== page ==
The European Council is a symbolic collective presidency for the EU, standing at both the beginning and the end of the cycle of decisions. For decades, it has operated as a summit for the Heads of States or Governments of the European Union members, assembling in different cities at least four times each year. These meetings serve as a way for Member States to formally declare their interests and priorities through their highest authorities, which then turn into a conclusion that has to be approved by consensus to drive the European Union forward.
We now rewind back to December 2002 in Copenhagen, Denmark. The 15 Member States convene to decide which countries will be the newcomers to the union, thereby redefine what it means to be “European”. Hopes have been high for years, but who will enter 2003 as a Member State has critical implications with the rising tensions and talks of war in the Western world; especially with some of the candidates’ past alignments, inner conflicts and possible burdens to the new eurozone.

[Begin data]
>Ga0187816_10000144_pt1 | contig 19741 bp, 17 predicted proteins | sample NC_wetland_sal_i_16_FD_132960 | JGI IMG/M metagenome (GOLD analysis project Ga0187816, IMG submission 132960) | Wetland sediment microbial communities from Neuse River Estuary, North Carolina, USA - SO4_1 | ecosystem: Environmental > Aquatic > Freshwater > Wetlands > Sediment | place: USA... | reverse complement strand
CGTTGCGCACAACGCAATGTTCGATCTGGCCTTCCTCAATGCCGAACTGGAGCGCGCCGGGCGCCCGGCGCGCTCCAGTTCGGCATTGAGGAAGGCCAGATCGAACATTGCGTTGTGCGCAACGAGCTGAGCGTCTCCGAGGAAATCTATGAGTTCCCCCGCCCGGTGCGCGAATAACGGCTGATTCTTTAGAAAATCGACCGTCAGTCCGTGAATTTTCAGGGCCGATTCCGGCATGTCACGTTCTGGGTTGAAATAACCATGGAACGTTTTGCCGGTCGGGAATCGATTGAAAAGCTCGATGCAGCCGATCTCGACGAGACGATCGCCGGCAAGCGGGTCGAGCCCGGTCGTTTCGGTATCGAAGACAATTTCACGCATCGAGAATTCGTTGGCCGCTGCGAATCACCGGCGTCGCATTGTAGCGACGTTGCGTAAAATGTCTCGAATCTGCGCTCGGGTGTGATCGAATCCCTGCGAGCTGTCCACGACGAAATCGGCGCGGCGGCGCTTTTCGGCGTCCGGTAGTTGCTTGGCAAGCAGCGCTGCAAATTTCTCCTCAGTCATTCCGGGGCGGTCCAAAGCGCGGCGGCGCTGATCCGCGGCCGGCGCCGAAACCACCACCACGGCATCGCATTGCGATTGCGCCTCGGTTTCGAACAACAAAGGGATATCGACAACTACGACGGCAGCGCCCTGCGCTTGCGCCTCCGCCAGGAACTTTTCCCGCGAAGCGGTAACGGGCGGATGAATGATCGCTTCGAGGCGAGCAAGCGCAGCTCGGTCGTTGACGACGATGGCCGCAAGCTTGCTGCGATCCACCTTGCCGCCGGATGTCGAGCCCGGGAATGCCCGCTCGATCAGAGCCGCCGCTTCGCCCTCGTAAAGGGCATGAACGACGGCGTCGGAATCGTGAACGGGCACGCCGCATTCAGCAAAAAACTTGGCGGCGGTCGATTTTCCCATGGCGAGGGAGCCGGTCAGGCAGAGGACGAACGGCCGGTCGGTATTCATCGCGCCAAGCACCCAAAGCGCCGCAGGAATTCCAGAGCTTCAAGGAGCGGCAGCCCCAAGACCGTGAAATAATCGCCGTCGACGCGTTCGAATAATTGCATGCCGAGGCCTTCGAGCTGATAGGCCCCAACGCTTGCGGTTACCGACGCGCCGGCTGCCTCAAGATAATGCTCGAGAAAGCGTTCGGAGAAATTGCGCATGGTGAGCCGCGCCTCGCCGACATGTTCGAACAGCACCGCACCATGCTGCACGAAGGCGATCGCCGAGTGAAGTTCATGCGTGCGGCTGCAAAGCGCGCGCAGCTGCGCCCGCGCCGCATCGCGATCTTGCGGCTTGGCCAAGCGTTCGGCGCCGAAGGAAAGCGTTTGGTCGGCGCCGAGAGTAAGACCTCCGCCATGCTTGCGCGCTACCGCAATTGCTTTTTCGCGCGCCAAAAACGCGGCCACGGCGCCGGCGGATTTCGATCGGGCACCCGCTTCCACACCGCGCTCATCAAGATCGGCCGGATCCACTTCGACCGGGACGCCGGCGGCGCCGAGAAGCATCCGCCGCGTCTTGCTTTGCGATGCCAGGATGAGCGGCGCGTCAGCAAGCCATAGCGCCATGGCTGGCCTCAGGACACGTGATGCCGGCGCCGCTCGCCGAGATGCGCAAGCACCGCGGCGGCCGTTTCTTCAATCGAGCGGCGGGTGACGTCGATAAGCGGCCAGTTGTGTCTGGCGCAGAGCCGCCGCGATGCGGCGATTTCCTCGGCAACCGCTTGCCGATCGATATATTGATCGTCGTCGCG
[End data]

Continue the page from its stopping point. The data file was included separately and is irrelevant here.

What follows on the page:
The 15 Heads of States of this committee will have the opportunity to discuss the biggest enlargement of the European Union to this date, going back to the issue of Eastern countries in the union. In this turning point for European history, the delegates have the chance to change its course and decide who gets to join the EU in a political arena full of tension and violence, but also of hope for peace and stability
Agenda Item: European Integration and Eastern enlargement